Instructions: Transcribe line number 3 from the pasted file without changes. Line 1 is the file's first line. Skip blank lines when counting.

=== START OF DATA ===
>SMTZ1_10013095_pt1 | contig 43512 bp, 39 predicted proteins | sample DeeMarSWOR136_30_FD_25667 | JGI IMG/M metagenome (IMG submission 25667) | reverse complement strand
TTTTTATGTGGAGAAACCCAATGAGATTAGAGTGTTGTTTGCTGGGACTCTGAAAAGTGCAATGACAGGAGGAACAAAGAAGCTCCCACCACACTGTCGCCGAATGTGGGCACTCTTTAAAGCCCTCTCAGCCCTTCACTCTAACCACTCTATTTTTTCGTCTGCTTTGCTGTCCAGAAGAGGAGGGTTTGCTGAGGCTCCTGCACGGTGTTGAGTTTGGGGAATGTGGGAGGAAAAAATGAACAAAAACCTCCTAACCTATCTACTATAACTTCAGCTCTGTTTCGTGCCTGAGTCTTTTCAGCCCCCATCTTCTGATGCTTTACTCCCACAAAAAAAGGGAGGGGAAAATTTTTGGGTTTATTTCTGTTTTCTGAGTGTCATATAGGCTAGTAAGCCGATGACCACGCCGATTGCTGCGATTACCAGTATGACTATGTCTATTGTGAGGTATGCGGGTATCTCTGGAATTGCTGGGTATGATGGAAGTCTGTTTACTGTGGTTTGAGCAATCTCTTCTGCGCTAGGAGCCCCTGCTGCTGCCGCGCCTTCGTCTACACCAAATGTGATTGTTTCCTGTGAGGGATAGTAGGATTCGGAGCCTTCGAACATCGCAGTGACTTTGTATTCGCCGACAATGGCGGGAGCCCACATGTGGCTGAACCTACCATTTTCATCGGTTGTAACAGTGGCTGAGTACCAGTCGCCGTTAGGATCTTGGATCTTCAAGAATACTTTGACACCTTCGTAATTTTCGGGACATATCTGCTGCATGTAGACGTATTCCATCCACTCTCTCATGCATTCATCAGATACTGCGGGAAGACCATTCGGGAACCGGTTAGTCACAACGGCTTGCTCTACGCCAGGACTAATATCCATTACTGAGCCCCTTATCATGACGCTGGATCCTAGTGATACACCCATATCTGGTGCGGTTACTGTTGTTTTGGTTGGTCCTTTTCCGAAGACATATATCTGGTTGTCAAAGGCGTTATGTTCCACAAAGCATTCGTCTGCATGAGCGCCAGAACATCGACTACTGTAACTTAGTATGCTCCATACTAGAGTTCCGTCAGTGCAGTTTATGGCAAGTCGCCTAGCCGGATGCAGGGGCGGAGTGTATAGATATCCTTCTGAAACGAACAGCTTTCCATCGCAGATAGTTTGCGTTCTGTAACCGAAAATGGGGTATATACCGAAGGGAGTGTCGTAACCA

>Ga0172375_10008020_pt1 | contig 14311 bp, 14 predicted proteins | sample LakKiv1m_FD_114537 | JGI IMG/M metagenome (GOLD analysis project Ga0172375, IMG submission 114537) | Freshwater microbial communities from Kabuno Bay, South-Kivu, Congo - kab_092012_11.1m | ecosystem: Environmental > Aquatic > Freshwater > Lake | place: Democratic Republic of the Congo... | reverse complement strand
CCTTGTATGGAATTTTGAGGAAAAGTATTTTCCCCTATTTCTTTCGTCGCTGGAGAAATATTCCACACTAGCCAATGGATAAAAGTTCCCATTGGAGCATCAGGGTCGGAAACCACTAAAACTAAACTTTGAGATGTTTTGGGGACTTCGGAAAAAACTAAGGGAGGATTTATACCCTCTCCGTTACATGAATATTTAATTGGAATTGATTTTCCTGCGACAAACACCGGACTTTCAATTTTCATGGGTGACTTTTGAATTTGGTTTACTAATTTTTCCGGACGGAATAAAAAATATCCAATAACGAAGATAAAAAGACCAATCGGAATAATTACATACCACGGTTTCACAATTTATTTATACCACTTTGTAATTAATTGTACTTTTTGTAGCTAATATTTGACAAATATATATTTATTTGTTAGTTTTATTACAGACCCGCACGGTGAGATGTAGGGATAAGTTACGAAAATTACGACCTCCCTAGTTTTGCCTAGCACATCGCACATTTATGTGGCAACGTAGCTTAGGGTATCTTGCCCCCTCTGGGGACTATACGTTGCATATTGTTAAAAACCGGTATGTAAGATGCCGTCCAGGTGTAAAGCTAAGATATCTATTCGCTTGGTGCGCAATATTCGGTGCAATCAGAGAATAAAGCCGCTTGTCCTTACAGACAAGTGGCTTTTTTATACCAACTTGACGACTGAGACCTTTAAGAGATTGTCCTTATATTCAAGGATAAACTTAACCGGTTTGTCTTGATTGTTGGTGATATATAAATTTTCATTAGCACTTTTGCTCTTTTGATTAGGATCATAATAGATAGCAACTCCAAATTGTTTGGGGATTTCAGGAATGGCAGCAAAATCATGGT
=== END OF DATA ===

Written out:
>Ga0172375_10008020_pt1 | contig 14311 bp, 14 predicted proteins | sample LakKiv1m_FD_114537 | JGI IMG/M metagenome (GOLD analysis project Ga0172375, IMG submission 114537) | Freshwater microbial communities from Kabuno Bay, South-Kivu, Congo - kab_092012_11.1m | ecosystem: Environmental > Aquatic > Freshwater > Lake | place: Democratic Republic of the Congo... | reverse complement strand